KAGURAZAKA 神楽坂

This foodie neighborhood is filled with many fantastic shops along the main drag. Try 50-ban (3-2 Kagurazaka) for its steamed buns, Kintokiya (2-10 Kagurazaka) for wagashi made from sweet potatoes, and the gorgeous Rakuzan (4-3 Kagurazaka) for tea. Isuzu (5-34 Kagurazaka) offers a variety of Japanese-style sweets and, if you walk along the street far enough, Baikatei (6-15 Kagurazaka) has fantastic handmade wagashi. Nearest station: Iidabashi

NIPPORI 日暮里

Just outside of Nippori station lies the Yanaka shotengai—very typical of what you would imagine an old-style shopping street to be like. Two of the area’s meat shops are famous for their menchikatsuNiku no Sato (3-13-2 Yanaka) and Niku no Suzuki (3-15-5 Nishi-Nippori). Goto no Ame (3-15-1 Nishi-Nippori) has a colorful selection of candies. There are many options, including deep-fried tofu balls known as ganmodoki, at Musashiya (3-9-15 Yanaka), oyatsu-pan (snack breads) at Atomu Bakery (3-11-14 Yanaka), and skewered and grilled seafood at Fukushima Shoten (3-13-4 Yanaka). Note that a lot of the shops are closed on Mondays.Nearest stn: Nippori. www.yanakaginza.com

NINGYOCHO 人形町

The historic Ningyocho district is always a delight to visit. While you’ll find many shops selling the local specialty, ningyoyaki (small cakes filled with azuki bean paste), there are many other interesting stores. On the famous Amazake Yokocho shotengai is Futaba Tofu (2-4-9 Ningyocho), with a variety of tofu products and also the sweet, creamy drink for which this street is named. Hojicha tea is the specialty of Morinoen (2-4-9 Ningyocho), while the long line outside the tiny Yanagiya (2-11-3 Ningyocho) is a testament to the popularity of its taiyaki sweet-bean cakes—considered one of the three best varieties in the city. Ningyocho’s most famous restaurant may well be Tamahide (1-17-10 Ningyocho), renowned for its oyako-don rice bowls. Nearest stn: Ningyocho.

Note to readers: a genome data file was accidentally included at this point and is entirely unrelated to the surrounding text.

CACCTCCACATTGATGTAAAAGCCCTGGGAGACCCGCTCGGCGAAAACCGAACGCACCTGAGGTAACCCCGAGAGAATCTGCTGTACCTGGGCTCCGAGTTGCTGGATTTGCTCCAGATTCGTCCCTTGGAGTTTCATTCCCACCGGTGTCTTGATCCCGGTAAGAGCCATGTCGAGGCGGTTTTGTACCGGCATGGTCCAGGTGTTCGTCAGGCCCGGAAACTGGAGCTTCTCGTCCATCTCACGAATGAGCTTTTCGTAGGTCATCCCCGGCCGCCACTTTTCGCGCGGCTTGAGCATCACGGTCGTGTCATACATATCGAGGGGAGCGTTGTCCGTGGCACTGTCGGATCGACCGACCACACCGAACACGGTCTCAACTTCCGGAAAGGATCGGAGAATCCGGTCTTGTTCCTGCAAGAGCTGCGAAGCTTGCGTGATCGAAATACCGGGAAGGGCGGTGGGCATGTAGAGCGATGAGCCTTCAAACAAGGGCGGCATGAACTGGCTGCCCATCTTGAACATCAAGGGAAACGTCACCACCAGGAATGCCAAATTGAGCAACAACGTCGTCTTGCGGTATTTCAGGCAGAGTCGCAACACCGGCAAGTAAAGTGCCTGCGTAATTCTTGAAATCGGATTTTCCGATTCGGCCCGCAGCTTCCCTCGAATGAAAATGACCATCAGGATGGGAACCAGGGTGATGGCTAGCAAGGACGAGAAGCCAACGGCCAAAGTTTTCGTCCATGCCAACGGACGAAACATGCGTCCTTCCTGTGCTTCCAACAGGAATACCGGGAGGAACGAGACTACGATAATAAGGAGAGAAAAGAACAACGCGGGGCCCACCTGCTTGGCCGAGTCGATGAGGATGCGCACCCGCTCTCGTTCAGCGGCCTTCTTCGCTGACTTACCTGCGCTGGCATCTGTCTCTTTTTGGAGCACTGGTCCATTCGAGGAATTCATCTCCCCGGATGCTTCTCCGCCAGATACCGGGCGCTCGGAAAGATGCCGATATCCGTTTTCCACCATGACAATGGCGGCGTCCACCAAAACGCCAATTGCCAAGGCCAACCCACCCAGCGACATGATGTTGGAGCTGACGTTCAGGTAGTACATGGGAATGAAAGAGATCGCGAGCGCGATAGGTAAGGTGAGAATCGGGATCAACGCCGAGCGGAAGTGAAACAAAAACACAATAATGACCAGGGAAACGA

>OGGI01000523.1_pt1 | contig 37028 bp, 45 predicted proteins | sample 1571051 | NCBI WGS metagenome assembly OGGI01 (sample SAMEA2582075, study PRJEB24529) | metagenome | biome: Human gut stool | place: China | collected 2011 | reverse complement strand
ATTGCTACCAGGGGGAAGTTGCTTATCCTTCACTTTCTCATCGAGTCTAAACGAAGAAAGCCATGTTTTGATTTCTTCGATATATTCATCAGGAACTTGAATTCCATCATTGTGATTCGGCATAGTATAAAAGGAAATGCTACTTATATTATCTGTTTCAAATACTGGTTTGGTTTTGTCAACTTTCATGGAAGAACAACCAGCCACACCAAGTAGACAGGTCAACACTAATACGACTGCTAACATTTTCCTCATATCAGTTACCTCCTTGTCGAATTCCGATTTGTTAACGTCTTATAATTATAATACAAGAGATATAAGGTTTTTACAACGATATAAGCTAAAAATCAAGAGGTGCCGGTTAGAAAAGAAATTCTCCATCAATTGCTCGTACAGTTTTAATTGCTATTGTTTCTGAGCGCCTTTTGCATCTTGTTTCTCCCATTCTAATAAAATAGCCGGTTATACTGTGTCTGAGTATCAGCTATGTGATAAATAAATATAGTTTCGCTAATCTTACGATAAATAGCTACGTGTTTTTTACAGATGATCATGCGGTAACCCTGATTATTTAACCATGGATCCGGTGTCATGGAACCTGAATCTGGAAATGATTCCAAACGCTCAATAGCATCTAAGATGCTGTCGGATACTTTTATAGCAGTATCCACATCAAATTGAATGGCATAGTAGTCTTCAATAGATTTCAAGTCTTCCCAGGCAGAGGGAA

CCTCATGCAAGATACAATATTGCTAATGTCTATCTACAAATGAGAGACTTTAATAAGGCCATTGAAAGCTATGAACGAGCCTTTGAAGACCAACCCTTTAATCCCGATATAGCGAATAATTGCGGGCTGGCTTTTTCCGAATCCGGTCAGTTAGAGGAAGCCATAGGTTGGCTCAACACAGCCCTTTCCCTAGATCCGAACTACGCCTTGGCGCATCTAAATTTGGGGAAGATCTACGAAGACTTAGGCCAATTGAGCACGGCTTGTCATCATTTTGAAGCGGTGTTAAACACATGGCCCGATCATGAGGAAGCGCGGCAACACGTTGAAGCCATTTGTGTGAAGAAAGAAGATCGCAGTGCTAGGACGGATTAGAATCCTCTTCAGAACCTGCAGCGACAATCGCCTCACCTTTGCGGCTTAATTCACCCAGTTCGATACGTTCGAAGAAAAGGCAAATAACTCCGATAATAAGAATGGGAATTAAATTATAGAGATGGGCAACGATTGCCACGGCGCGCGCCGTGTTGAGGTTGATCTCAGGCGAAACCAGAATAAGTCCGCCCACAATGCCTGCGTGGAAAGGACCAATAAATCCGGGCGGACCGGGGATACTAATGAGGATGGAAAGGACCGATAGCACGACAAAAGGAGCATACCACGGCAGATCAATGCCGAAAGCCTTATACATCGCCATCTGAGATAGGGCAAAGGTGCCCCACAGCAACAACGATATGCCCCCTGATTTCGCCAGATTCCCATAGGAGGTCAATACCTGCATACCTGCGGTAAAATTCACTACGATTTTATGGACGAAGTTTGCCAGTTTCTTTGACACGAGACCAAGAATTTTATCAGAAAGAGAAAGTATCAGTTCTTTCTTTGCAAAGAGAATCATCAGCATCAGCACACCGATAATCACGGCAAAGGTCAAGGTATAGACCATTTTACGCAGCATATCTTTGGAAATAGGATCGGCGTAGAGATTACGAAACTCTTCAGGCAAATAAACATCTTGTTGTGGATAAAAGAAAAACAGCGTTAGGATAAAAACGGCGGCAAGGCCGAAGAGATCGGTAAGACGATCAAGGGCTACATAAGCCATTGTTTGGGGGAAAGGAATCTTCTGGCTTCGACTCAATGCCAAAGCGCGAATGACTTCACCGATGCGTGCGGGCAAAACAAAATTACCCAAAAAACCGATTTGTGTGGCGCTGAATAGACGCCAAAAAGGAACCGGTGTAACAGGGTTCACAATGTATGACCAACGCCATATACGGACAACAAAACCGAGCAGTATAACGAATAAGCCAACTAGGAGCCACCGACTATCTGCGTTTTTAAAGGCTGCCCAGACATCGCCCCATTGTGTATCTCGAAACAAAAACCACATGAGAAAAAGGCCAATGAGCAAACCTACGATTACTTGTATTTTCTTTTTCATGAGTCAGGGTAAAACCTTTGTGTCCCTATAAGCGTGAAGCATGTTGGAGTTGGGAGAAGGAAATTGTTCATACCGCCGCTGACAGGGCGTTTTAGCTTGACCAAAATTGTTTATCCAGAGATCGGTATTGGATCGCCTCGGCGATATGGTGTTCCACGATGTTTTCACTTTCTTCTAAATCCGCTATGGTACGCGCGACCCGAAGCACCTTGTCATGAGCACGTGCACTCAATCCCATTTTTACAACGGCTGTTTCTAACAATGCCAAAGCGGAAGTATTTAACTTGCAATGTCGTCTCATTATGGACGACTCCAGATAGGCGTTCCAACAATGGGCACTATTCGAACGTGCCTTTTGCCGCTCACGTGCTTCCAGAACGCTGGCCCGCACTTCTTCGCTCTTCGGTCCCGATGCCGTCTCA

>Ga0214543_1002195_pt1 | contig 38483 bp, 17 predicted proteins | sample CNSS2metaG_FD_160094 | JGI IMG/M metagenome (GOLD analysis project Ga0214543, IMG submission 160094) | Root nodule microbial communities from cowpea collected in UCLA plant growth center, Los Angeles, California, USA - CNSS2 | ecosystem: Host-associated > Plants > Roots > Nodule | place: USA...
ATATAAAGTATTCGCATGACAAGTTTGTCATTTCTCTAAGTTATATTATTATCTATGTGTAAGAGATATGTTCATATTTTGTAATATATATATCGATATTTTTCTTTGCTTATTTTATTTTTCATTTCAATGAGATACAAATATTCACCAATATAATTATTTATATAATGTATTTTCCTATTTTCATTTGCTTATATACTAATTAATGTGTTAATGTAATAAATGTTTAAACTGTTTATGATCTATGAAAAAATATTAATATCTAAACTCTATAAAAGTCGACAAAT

KICHIJOJI 吉祥寺

Just north of Kichijoji station is Sun Road, a covered shotengai filled with many small shops. Among the several worth exploring are traditional German bakery Linde (1-11-27 Kichijoji-Honcho) and Meat Shop Sato (1-1-8 Kichijoji-Honcho), which is famous for its menchikatsu and wagyu and which also has a popular restaurant on the second floor, usually with a long line. Okashi no Machioka (1-15-1 Kichijoji-Honcho) will have your eyes spinning with all of the different types of candies, sweets and snacks. In the evening, the Harmonica Yokocho strip is filled with small restaurants that are perfect for a drink and some nibbles. Tecchan is a popular yakitori spot—if you can squeeze in (1-1-2 Kichijoji-Honcho). Nearest stn: Kichijoji.

AZABU-JUBAN 麻布十番

This popular foodie street in the heart of the city is easy to navigate. The renowned Mamegen (1-8-12 Azabu-Juban) tempts customers with over 90 varieties of flavored rice crackers, including uni, wasabi and curry, but it’s the shio-okaki (deep-fried and salted) that are irresistible. The taiyaki at the extremely popular Naniwaya Sohonten (1-8-14 Azabu-Juban) are made by the shop’s fourth-generation owners. Hasegawa Saketen (2-2-7 Azabu-Juban) has well-selected sake, shochu and umeshu. If you’re craving meat, the yakitori at Abe-chan (2-1-1 Azabu-Juban) will hit the spot. Alternatively, slurp up some soba noodles at Nagasaka Sarashina (1-8-7 Azabu Juban), notably the delicate, white sarashina noodles. Nearest stn: Azabu-Juban.